Torvald Riegel Sept. 16, 2014, 9:48 p.m. UTC | #12
On Sun, 2014-09-14 at 20:34 +0200, Torvald Riegel wrote:
> 1) Add new C11-like atomics.  If GCC supports them on this architecture,
> use GCC's atomic builtins.  Make them fall back to the existing atomics
> otherwise.  Attached is a small patch that illustrates this.

I made a scan through the current atomics implementation on different
archs.  It seems as if there's some disagreement about which operations
have which barrier semantics, and which ones are worthwhile to have
specific implementations of vs. falling back to a CAS loop.

Things that stood out for me (some may be bugs):
* Membars not being defined on i486 and x86_64 (unless I missed
something).  The HW memory model for these two is TSO, which would mean
that algorithms that rely on atomic_full_barrier won't work.  I'm not
sure whether we have these in current code, but atomic_full_barrier is
used in code I'm working on.
* mips use of __sync_lock_test_and_set for both _acq and _rel is
surprising.  Is this __sync builtin different on mips, or is the _rel
variant broken and needs a stronger barrier?
* powerpc having memory_order_relaxed semantics on some operations while
other archs use _acq, yet has acquire semantics for
decrement_if_positive.  Inconsistency?  Just a performance problem or a
correctness problem?
* What's the real semantics of atomic_write_barrier?  The SPARC code
looks as if this wouldn't be equivalent to a memory_order_release fence.
But for Power I'd guess it is?


Archs marked with ??? are those I know very little about.
Read/write/full membar are the current ones (not C11).  _acq and _rel
refer to what the current code understands as that, not C11
memory_order_acquire and memory_order_release


Default:
* If _rel variant not defined by arch, _acq is used.
* All atomic ops without a _acq or _rel suffix (eg,
atomic_exchange_and_add) default to have _acq semantics.
* atomic_decrement_if_positive has _acq semantics on the success path
(ie, if something gets added) but relaxed semantics on the failure path
(ie, if the result of the addition would be negative).
* Full membars are just compiler barriers (ie, __asm ("" ::: "memory")).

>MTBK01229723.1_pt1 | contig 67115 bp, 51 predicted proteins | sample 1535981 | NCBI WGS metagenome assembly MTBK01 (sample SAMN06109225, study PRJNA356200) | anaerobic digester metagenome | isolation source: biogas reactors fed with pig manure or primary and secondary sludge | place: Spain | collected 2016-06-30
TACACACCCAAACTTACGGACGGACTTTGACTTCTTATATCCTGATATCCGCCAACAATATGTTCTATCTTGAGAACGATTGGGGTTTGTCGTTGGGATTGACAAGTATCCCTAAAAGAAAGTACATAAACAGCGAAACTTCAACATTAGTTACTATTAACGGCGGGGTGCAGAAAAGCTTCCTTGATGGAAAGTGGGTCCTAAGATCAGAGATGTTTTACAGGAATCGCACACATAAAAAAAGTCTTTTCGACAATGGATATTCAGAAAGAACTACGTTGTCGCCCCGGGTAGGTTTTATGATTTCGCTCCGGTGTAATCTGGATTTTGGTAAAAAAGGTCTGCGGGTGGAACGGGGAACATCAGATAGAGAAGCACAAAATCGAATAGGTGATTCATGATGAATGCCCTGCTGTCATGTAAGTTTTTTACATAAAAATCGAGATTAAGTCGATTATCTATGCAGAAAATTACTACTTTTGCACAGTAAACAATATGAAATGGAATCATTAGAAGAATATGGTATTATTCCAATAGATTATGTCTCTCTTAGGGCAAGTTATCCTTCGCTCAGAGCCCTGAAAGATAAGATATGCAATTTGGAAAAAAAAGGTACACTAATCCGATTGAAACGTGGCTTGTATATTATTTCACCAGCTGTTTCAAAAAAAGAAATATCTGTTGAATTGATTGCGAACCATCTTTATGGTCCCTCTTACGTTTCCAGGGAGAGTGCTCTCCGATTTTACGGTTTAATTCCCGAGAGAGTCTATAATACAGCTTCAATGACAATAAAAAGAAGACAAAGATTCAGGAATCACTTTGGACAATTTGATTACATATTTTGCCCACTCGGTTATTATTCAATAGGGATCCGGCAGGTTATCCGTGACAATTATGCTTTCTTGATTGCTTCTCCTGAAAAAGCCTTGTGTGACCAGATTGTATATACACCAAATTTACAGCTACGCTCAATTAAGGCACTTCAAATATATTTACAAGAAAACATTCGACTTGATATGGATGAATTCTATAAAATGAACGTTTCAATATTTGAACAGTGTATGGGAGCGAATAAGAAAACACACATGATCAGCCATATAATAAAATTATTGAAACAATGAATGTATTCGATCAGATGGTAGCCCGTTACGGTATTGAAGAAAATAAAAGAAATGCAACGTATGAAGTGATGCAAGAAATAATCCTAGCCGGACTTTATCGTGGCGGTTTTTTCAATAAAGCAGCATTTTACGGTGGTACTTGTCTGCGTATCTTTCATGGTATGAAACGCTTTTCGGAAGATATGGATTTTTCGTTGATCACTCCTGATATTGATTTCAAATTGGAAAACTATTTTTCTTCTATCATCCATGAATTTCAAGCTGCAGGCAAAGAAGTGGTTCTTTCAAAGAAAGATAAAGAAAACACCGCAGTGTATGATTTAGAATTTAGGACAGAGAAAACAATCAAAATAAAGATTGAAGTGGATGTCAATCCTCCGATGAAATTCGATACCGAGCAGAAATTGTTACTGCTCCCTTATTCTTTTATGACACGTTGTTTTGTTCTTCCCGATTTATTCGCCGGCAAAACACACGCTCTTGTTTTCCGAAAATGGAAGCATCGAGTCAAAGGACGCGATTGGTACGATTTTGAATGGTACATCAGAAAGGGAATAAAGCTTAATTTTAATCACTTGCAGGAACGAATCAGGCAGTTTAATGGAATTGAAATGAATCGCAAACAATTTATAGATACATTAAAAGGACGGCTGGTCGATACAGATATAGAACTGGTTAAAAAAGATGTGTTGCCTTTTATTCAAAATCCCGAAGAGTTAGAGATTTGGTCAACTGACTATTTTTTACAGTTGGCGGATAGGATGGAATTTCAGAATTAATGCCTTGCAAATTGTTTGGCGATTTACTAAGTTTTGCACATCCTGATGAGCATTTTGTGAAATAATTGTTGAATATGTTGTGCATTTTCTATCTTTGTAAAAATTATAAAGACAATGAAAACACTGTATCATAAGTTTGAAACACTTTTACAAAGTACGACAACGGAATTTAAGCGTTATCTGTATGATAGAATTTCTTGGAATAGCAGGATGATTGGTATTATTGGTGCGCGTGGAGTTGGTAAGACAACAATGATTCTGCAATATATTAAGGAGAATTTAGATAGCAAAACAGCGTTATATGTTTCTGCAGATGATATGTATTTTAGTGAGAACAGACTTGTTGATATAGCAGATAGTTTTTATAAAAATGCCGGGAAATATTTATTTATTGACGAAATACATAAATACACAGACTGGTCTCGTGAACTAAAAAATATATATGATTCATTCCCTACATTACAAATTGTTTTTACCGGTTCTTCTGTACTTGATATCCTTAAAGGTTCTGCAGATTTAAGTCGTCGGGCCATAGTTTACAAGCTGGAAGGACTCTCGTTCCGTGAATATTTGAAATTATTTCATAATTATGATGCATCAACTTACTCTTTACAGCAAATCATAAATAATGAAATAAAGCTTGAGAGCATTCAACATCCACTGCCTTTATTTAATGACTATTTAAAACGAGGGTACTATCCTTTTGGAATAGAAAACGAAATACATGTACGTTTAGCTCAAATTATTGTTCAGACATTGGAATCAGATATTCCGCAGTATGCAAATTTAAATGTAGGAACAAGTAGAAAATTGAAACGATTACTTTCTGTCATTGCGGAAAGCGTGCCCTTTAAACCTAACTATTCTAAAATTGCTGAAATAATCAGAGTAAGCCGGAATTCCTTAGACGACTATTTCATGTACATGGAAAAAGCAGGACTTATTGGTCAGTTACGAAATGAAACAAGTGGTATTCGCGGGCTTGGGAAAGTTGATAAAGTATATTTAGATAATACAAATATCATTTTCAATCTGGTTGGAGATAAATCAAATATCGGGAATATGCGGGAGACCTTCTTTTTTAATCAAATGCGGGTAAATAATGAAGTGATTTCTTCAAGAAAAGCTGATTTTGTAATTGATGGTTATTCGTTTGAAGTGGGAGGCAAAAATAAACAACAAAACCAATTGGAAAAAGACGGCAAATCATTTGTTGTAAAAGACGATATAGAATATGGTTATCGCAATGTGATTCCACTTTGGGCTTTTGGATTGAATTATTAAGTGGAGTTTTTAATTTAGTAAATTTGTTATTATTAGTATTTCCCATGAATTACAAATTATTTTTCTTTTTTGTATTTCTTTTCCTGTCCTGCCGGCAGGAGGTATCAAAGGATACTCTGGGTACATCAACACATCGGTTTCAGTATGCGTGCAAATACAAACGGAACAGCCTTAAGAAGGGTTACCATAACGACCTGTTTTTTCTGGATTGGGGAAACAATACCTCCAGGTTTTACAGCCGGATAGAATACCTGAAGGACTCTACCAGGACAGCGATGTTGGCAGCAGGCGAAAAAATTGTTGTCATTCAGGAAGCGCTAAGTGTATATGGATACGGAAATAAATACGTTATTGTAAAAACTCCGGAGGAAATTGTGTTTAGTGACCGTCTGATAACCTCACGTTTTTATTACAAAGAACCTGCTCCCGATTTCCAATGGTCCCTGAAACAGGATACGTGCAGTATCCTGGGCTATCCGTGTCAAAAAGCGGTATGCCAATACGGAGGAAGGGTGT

* Read/write membars default to full membars.


aarch64:
* Uses the C11 GCC builtins. 8-64b CAS + exchange.
* _acq and _rel implemented as memory_order_acquire /
memory_order_release.
* CAS failure path has memory_order_relaxed.
* Only full membar defined.

alpha ???:
* Custom asm for CAS + exchange. 8-64b.
* Full membar defined and equal to read membar.  Write membar is
different.
* CAS failure path seems to have memory_order_relaxed.
* atomic_exchange_and_add uses full membar.

arm:
* Uses either C11 GCC builtins, the older _sync* builtins, or CAS
provided by the OS (_arm_assisted...).  32b only CAS + exchange.
* CAS failure path has memory_order_relaxed.
* _acq and _rel implemented as mo_acquire / mo_release, except when
using _arm_assisted*, in which case only _acq is used.
* Only full membar defined.

hppa ???:
* Uses kernel for CAS. ??? How is the kernel aware of the size of the
CAS?
* Only _acq CAS defined.
* Membars are not defined.

i486:
* Custom asm for CAS, exchange, exchange_and_add, add, add_negative,
add_zero, increment, increment_and_test, decrement, decrement_and_test,
bit_set, and, or.  All for 8-32b.
* atomic_delay has custom asm.
* atomic_exchange_and_add uses the __sync builtin, so is a full membar.
* Membars are not defined.

ia64 ???:
* CAS based on __sync builtins; exchange uses __sync_lock_test_and_set
with proper release membar added for _rel.  32-64b.
* atomic_exchange_and_add is a full membar.
* Full barrier defined as __sync_synchronize.

m68k coldfire ???:
* Uses kernel for CAS. ??? 32b only it seems?
* Uses kernel for full membar.

m68k 68020 ???:
* Custom asm for CAS, exchange, exchange_and_add, add,